Nuclear Medicine is one of several imaging modalities of Radiology. Nuclear Medicine uses Radiopharmaceuticals or Radioactive tracers to evaluate the systems of your body. That is what makes Nuclear Medicine different from the other branches of Medical Imaging; the strength of Nuclear Medicine lies in its ability to demonstrate function rather than just anatomy. The radiopharmaceuticals are designed to mimic naturally occurring molecules in your body; therefore there are no side effects from the tracers with which you are injected. Although Nuclear Medicine does use a small amount of Ionizing radiation, the primary isotope used has a half life of only 6 hours, making it safe to be around others after being injected.
No, there is no noise from the Nuclear Medicine cameras. There may be a small amount of noise associated with the movement of the camera, but the camera does not emit sounds to acquire images like MRI and CT scanners. You will not be in a tube, but rather under the camera that is supported by a ring like structure, please refer to images of camera.
Yes you will be able to being them into the room, but depending on the exam your doctor has ordered you may be asked to empty your pockets of metal objects for the duration of the exam.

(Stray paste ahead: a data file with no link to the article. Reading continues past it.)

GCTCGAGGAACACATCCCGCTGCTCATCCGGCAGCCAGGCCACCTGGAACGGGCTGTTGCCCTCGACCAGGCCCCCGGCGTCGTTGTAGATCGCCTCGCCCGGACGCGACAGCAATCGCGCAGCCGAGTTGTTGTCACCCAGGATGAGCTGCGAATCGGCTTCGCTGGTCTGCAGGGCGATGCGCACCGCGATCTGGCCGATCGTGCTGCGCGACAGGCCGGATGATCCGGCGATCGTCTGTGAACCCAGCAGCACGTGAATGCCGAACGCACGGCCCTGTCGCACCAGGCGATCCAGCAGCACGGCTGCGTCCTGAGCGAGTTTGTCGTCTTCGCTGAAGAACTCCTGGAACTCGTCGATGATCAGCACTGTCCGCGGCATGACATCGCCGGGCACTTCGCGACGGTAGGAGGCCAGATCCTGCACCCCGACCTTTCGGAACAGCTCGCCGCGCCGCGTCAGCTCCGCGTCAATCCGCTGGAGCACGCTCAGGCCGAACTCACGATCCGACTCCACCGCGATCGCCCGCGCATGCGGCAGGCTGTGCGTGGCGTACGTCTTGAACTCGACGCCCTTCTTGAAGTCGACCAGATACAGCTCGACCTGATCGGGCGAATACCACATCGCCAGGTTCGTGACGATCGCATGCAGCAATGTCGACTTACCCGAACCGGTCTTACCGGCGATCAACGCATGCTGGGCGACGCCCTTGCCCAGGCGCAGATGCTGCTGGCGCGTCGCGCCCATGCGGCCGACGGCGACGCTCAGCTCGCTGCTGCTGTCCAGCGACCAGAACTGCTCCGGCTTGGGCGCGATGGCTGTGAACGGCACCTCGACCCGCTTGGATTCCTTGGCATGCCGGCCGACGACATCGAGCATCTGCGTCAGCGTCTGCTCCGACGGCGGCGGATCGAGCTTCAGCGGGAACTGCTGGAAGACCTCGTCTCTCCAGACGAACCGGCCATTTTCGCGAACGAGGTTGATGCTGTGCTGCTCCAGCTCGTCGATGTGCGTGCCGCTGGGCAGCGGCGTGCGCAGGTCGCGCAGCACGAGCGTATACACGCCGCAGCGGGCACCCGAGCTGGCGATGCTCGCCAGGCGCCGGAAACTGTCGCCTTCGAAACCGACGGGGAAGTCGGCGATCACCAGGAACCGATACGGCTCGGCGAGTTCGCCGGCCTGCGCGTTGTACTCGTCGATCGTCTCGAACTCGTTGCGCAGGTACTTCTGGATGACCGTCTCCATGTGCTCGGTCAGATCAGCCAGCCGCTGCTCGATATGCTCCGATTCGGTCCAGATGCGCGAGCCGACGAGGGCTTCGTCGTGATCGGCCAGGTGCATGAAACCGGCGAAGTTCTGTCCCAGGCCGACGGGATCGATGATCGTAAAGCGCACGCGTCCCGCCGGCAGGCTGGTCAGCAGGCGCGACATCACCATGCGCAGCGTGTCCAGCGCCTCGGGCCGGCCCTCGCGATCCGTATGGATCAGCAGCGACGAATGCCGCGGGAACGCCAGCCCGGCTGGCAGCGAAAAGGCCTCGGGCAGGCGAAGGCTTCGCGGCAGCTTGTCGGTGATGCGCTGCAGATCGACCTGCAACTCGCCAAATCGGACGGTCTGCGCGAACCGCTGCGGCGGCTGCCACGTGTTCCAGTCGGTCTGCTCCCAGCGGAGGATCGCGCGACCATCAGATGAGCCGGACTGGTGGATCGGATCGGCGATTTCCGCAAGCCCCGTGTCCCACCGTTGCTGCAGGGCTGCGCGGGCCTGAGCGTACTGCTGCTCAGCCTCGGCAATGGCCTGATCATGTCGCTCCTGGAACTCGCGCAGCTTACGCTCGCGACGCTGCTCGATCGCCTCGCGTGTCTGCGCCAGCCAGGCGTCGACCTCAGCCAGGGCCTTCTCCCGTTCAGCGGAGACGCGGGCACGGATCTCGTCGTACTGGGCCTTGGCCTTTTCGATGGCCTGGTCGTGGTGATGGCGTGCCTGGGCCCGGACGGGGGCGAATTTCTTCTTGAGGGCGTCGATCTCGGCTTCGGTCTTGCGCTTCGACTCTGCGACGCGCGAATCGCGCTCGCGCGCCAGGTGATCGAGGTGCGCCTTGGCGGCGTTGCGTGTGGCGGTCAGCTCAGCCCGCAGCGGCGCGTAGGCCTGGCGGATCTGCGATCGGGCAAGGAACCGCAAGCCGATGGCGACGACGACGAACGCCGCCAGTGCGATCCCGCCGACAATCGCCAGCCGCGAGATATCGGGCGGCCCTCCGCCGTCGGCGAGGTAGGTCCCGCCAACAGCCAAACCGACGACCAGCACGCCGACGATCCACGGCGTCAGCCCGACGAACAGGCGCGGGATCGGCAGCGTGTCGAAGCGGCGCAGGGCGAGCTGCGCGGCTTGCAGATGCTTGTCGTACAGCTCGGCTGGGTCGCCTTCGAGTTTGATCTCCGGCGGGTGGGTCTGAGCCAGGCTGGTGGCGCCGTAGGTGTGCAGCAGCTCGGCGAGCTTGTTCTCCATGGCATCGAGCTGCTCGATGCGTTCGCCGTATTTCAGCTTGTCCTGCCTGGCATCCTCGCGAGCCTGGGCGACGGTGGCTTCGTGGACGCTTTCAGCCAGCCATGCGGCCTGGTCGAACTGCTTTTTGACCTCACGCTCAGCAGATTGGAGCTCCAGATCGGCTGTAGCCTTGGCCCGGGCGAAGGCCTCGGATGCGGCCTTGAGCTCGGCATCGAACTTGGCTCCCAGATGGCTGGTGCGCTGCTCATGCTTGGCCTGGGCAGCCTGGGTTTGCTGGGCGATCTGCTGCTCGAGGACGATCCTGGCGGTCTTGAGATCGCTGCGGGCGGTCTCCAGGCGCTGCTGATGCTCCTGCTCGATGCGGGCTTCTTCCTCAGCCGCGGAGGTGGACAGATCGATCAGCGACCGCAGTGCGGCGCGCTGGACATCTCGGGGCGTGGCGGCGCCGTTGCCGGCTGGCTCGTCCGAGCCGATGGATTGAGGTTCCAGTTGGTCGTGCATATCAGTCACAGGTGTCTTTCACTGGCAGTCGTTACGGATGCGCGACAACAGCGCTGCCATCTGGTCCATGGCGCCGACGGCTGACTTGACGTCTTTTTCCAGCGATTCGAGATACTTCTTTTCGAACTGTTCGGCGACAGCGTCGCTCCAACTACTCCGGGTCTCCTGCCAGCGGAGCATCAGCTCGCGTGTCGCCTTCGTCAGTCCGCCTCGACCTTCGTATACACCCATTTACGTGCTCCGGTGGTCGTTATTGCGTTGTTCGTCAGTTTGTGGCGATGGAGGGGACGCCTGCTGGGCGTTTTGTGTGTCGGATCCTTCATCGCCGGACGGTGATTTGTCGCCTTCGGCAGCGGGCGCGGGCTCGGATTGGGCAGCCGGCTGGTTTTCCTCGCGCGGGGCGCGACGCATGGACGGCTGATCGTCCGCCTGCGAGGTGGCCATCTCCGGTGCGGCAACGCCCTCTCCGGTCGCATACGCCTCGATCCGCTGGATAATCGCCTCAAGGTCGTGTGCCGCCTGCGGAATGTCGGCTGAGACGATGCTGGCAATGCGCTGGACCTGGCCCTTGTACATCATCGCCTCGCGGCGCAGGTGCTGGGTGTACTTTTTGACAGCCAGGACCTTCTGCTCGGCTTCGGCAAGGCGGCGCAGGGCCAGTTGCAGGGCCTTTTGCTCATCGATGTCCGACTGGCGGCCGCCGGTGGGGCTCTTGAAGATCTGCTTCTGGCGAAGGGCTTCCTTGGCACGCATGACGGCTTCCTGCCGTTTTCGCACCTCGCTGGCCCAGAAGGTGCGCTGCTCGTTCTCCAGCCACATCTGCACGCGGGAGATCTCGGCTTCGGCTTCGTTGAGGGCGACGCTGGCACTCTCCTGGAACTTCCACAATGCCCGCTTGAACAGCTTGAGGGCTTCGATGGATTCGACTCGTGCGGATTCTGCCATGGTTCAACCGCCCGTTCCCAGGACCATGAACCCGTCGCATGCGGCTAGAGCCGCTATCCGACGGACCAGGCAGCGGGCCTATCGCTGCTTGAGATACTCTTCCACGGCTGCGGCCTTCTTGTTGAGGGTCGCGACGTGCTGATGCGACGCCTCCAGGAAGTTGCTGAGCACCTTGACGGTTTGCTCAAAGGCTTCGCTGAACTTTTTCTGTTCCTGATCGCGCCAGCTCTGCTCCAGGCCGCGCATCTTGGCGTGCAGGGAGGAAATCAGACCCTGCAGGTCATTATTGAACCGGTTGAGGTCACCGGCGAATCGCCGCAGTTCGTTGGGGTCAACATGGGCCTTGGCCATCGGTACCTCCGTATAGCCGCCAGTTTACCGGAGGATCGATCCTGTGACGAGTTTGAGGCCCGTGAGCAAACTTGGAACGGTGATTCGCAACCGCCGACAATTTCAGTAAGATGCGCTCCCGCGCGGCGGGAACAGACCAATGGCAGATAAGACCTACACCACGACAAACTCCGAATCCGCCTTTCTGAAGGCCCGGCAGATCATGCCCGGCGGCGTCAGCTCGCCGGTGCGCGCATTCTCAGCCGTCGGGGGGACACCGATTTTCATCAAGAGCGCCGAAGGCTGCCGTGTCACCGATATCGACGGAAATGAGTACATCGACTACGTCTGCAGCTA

A certified and licensed Nuclear Medicine technologist (CNMT) will be helping you. In addition our technologists are trained to start IV catheters, perform CPR and are required to have ongoing continued education to keep their skills sharp.
Your Nuclear Medicine exam will be read by a board certified Radiologist with extensive training.
In most cases the Radiopharmaceutical is injected intravenously, but it can also be given orally, or inhaled.
This varies by exam. For more detailed information regarding the prep of your exam, please call the scheduling department at (775) 445-5500.
Yes you can. We will have you sign a release form prior to giving you a copy and it takes about 24 hours for the written report to be ready.